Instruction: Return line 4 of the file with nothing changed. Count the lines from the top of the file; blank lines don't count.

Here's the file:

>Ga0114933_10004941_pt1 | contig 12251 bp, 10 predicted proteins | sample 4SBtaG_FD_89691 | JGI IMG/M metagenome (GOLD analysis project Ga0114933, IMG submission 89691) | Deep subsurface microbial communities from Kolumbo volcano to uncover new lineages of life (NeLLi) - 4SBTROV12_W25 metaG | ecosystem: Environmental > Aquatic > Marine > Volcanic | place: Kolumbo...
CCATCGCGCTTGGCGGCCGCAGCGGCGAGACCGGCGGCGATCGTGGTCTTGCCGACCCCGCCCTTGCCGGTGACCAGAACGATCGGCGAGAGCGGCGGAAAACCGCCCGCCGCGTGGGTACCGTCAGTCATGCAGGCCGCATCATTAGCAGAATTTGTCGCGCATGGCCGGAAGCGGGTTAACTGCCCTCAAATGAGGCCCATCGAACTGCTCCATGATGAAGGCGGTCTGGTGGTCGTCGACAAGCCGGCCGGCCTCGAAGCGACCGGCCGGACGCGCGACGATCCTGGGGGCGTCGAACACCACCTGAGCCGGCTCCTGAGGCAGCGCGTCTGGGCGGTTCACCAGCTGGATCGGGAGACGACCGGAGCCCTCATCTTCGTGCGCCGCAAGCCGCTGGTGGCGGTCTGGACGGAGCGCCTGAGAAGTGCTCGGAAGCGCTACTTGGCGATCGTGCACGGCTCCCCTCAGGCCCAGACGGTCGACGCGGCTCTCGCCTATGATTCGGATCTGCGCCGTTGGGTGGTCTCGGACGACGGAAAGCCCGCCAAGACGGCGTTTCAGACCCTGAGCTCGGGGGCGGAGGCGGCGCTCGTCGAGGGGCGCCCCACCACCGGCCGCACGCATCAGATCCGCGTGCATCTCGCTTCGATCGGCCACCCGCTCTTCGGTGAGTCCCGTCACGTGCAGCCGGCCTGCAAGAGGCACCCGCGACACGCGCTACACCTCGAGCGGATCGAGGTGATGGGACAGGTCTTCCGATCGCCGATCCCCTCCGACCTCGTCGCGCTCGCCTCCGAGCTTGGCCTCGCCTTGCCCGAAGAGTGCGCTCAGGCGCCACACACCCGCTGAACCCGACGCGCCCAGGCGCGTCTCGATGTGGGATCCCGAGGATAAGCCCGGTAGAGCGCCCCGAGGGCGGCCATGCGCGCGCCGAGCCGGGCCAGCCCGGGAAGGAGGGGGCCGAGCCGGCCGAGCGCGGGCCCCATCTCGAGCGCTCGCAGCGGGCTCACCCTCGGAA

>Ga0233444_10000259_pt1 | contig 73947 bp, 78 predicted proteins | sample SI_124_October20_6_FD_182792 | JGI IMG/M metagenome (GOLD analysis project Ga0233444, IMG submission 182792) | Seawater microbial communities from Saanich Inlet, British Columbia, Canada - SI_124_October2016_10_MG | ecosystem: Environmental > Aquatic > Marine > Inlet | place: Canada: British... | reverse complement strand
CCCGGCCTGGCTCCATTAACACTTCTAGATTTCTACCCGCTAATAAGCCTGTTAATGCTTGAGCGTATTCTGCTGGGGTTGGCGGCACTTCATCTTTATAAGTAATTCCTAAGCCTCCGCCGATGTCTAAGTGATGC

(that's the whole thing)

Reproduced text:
CCCGGCCTGGCTCCATTAACACTTCTAGATTTCTACCCGCTAATAAGCCTGTTAATGCTTGAGCGTATTCTGCTGGGGTTGGCGGCACTTCATCTTTATAAGTAATTCCTAAGCCTCCGCCGATGTCTAAGTGATGC